Italian adventures with a friend from home – Part 1

Here's the yacht she's on, the "Lady Allison"

In early August, I flew to Rome to meet up with my friend Lori. We’ve been besties since our university days, and she’s currently on a worldly adventure of her own as well! Earlier this year, just after I left for the Netherlands, she packed up her life to travel the world as a crew member on a rich person’s mega yacht (not too shabby). After doing some training in Fort Lauderdale, she got on with a boat that sailed to the caribbean in the spring, then crossed the Atlantic to spend the summer docked in Italy. She’s now on her way back across the ocean to spend the fall docked in Manhattan, but due to some hurricanes they’re on a detour and she’s “stuck” in the exotic Azores. Must be terrible.

Anyway, while the yacht was docked outside Rome, she had a few days free so we planned a trip! We spent a brief night in Rome and then headed by train through Tuscany up to Cinque Terre (“The Five Towns”). We drank wine, ate pizza and pasta, and generally lived like kings. It was a fantastic mini-vacation. Here’s some pics!

Rome from above!

The Colosseum!

Here's me :)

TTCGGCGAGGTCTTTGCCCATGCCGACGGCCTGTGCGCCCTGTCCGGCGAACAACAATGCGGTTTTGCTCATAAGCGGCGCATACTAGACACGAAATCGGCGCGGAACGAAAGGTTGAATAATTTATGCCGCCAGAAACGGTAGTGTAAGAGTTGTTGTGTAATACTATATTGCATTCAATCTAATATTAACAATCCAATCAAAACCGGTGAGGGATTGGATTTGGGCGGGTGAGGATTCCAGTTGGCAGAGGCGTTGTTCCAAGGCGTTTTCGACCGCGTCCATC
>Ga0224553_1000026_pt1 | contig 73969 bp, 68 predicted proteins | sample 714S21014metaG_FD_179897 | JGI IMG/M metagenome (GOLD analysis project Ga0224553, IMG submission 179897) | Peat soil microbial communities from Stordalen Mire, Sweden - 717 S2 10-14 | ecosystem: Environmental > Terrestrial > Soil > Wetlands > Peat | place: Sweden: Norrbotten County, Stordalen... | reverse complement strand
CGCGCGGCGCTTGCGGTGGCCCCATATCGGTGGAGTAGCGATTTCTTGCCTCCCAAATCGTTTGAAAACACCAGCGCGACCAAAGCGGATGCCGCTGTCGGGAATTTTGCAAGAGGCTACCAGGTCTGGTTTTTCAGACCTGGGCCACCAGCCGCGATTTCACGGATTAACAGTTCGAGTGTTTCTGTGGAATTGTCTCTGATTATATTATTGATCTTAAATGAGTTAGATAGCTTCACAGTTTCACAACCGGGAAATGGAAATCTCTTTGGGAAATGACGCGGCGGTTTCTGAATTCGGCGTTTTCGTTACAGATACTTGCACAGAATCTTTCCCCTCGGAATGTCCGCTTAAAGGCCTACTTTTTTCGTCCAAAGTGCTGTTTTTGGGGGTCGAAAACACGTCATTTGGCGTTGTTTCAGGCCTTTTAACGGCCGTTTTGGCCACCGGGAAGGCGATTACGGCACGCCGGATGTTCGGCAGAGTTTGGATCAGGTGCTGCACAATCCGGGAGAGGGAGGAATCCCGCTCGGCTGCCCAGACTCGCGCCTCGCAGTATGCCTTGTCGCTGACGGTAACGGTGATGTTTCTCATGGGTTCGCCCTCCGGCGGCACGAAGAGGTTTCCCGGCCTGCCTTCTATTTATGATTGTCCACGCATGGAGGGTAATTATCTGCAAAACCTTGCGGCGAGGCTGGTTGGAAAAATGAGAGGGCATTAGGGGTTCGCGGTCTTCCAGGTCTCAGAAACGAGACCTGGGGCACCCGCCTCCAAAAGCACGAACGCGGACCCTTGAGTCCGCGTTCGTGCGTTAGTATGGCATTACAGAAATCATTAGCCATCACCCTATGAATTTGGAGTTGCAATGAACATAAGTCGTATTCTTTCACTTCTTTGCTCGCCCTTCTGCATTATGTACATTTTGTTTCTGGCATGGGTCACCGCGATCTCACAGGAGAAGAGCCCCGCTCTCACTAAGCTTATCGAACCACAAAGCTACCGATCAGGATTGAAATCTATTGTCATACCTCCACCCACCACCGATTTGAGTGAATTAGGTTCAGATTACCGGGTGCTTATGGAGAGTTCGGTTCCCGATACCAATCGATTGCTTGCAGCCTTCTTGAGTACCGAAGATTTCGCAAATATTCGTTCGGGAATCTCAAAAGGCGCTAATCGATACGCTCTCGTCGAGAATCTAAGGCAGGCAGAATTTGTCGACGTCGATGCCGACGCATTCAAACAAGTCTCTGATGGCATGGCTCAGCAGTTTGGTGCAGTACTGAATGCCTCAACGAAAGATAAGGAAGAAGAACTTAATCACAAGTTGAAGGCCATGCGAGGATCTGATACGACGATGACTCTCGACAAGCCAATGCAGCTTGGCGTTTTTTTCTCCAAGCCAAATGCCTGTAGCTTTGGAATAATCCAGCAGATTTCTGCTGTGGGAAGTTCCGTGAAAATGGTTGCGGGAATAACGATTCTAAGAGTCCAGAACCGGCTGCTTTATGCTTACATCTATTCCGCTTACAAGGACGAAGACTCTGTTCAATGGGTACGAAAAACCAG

More pics! Click here!

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An anniversary in Edinburgh

This summer, Michiel and I took a weekend trip to Edinburgh, marking 2 years to the day that we first met in Scotland. A lot can happen in 2 years!

We had a nice trip, the Scottish weather cooperated with us some of the time… and when it was crappy outside we popped into the nearest Starbucks. Both of us having been to Edinburgh before, we decided to avoid some of the more tourist-y stuff and instead just focused on having a relaxing weekend break. We did sneak in one itsy-bitsy tourist attraction which was an underground tour of some of the caverns and vaults under the streets of the city. (Underground City of the Dead tour, here’s the link) Very cool — very spooky! I really liked that this tour had a more historic aspect to it, rather than costumed people just trying to pop out and scare you.

We also walked to the eerie graveyard at the top of Calton hill, and had a nap on the green grass at Holyrood Park at the base of ‘Arthur’s Seat’ — a volcanic mini-mountain right in the middle of the city. We went out for burgers and a pint at the local pub and ventured into dusty old bookstores.